This did a good job of getting up the grime but not getting off the sticky black stuff. Cue what has to be the most versatile DIY tool ever – the paint scraper. The cleaning solution combined with the scraper and a bit of welly got it off in no time. In fact, I’d done the whole floor before the bread dough had proved. There is one stubborn patch which didn’t get completely cleared as the stone in that area is quite pitted so I’ll have to think of an alternative method for there, possibly involving the sander.

Next decision – how to seal the floors once cleaned. I don’t really fancy the chemical sealants on offer and had heard you could use linseed oil but am a bit worried about that turning rancid. Suggestions and experiences of sealing stone floors or tiles much appreciated!

The final task of the day was going to the open evening at Arthur’s nursery. Iris and Matt had not seen it and Iris seemed to particularly enjoy seeing what her brother gets up to. She also saw old pictures of her school friends who used to go to the same nursery.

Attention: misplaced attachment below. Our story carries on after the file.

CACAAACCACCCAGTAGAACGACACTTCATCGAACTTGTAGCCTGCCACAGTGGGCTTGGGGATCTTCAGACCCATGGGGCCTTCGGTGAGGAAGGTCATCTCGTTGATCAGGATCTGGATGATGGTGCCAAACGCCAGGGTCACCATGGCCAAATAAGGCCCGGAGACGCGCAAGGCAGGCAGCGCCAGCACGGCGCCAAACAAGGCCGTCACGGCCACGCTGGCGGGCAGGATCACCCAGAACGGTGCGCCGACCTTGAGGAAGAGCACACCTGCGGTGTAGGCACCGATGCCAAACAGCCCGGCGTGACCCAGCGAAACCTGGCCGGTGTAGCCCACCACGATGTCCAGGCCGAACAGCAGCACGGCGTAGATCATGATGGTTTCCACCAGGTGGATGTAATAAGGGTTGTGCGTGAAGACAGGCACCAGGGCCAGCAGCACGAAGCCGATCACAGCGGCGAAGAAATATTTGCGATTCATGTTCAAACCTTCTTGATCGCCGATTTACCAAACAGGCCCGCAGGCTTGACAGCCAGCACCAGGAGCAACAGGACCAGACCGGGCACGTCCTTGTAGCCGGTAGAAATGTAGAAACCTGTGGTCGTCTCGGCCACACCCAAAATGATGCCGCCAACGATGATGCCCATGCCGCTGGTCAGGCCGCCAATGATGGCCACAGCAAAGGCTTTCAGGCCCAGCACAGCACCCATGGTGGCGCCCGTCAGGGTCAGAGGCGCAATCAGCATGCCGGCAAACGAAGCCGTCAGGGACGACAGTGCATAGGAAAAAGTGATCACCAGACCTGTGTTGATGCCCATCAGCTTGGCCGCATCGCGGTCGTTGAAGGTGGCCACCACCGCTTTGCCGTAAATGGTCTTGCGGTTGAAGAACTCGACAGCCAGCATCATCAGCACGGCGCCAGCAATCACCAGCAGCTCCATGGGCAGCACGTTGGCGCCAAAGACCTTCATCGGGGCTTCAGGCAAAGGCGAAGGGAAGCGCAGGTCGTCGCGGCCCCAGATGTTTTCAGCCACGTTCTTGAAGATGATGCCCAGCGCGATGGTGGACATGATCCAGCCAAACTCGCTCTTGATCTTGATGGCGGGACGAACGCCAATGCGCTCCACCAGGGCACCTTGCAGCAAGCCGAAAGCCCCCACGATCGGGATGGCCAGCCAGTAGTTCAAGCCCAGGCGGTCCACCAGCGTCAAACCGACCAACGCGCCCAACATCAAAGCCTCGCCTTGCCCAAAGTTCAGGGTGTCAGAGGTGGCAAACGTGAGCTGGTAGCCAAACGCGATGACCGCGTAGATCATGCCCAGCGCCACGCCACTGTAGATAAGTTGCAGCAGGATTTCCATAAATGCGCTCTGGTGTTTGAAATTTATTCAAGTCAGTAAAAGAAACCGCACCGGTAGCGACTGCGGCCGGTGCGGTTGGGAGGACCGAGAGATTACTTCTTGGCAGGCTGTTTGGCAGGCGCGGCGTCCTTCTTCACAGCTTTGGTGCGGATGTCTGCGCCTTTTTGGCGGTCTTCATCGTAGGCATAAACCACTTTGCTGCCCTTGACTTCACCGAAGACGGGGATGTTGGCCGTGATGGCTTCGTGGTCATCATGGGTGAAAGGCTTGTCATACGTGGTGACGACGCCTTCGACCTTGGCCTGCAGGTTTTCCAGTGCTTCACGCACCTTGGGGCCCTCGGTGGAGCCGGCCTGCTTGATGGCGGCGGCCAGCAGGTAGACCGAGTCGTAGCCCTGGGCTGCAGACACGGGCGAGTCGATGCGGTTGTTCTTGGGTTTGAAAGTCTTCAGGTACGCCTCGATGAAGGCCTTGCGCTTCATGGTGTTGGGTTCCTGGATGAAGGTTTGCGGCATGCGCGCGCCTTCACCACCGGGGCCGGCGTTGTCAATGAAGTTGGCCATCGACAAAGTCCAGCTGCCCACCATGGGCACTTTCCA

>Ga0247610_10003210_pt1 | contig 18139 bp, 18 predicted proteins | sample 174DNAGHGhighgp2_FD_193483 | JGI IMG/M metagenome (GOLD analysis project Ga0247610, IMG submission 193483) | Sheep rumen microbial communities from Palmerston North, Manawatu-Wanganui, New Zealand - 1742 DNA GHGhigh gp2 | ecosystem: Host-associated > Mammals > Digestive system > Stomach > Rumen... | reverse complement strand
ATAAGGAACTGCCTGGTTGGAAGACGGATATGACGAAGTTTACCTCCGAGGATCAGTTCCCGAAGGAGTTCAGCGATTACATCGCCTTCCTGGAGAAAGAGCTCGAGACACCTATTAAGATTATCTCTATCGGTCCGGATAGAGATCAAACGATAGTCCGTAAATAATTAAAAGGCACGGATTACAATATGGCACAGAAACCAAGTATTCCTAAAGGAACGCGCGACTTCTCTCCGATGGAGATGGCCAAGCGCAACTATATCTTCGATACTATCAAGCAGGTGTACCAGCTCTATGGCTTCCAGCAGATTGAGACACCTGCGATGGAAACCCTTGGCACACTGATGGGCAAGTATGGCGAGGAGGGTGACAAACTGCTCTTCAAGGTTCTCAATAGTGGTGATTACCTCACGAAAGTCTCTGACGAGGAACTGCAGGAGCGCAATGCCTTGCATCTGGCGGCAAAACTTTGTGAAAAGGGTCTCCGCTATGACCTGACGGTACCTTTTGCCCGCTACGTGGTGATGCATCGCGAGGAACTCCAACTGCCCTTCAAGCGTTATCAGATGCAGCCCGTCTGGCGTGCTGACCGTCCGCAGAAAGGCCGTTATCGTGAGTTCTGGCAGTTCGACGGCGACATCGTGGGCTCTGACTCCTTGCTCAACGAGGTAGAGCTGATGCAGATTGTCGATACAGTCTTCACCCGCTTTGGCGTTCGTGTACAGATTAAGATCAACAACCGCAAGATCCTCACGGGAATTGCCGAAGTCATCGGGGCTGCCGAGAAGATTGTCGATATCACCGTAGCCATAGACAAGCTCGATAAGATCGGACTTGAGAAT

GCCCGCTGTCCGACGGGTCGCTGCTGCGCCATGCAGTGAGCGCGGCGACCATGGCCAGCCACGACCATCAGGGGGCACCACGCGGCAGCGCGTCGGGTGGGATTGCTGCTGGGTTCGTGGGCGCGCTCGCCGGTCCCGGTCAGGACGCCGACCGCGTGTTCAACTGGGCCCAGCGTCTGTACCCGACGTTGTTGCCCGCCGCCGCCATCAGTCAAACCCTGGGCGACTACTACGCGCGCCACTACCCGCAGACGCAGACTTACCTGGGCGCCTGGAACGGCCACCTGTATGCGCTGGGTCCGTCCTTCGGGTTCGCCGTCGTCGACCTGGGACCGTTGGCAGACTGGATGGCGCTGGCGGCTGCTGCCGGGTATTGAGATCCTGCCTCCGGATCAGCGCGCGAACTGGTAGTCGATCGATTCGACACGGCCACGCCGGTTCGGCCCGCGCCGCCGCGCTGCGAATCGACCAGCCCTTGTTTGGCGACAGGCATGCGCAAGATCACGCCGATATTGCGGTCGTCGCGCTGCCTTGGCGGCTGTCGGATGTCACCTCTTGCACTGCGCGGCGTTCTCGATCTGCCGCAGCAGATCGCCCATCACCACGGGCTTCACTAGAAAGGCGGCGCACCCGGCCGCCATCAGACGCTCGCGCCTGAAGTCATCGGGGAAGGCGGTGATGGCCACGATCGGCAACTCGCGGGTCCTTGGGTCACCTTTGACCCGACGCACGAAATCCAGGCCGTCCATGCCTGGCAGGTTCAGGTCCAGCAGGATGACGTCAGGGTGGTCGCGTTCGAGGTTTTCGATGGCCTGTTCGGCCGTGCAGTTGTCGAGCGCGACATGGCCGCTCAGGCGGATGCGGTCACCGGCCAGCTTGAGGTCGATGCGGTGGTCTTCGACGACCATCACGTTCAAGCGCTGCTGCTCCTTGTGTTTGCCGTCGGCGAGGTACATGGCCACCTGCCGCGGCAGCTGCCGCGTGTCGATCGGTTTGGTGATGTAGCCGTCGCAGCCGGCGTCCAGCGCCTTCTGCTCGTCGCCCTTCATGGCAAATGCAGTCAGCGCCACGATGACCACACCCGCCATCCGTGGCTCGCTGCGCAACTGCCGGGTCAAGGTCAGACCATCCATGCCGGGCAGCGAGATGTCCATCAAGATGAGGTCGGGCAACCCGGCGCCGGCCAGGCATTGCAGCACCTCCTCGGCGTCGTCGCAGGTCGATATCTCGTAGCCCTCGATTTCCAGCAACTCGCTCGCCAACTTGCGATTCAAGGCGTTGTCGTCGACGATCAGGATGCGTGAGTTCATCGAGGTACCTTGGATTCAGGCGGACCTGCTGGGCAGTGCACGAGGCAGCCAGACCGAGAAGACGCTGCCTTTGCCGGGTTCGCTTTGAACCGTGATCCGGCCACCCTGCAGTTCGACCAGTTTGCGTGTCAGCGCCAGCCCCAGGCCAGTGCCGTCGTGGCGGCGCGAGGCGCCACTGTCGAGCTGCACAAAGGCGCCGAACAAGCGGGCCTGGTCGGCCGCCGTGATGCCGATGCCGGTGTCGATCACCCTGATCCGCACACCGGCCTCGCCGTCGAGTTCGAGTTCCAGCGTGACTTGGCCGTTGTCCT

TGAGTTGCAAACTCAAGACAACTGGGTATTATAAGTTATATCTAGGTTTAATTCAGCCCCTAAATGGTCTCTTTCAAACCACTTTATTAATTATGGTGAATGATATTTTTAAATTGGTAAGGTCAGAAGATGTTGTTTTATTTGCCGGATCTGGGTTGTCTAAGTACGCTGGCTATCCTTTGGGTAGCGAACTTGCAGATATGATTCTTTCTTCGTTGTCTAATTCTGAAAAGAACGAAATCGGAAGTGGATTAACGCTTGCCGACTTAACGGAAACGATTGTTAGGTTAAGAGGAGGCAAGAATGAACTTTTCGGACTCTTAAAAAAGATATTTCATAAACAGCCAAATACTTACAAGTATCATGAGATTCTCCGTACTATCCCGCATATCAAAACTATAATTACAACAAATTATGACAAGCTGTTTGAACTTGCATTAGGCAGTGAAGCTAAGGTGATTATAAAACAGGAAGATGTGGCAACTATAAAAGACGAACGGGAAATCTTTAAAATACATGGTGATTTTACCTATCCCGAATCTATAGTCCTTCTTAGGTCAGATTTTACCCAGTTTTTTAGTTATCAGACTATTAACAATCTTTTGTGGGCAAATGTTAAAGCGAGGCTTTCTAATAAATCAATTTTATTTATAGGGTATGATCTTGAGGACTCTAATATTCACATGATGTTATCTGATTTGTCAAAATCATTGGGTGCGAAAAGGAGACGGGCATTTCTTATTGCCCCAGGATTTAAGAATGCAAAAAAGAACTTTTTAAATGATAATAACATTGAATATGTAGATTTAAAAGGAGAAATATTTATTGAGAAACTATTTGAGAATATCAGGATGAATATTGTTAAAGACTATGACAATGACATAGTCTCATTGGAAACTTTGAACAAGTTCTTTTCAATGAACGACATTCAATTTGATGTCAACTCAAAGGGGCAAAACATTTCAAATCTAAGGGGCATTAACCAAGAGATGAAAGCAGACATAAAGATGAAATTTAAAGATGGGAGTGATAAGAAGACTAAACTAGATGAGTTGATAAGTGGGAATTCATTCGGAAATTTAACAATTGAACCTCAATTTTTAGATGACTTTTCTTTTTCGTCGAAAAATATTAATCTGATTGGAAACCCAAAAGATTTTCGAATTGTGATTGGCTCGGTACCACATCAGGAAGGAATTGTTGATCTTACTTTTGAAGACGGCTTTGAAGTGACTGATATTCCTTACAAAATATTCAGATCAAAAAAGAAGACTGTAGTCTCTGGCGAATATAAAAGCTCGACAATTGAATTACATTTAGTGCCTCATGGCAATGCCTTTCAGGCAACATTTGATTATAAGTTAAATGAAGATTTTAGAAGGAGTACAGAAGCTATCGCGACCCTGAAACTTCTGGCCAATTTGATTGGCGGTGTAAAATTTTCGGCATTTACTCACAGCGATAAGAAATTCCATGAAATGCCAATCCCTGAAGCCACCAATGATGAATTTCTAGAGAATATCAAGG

Our Daily Bread

Had a bit of an indoor day today so indulged in making a proper roast dinner – braised partridge (bought at Ballards, one of several great butchers in Castle Douglas) followed by a bramble jam sponge and custard.

Despite all the above being yummy (even if I do say so myself) the best meal of the day was my tea of toasted Galloway spelt bread slathered with slightly salted butter and consumed by the fire with a cuppa.The bread is made in Laurieston by Earth’s Crust bakery and we bought it on a whim at the wholefoods shop. We’ll be going back for more!

When the weather improved – and it was a lovely sunny afternoon, if blustery – we did more garden planning and dragged up fallen branches and old logs from the undergrowth. I also waved goodbye to the summer and dug out my winter wardrobe – farewell maxi skirts, hello corduroy and jumpers.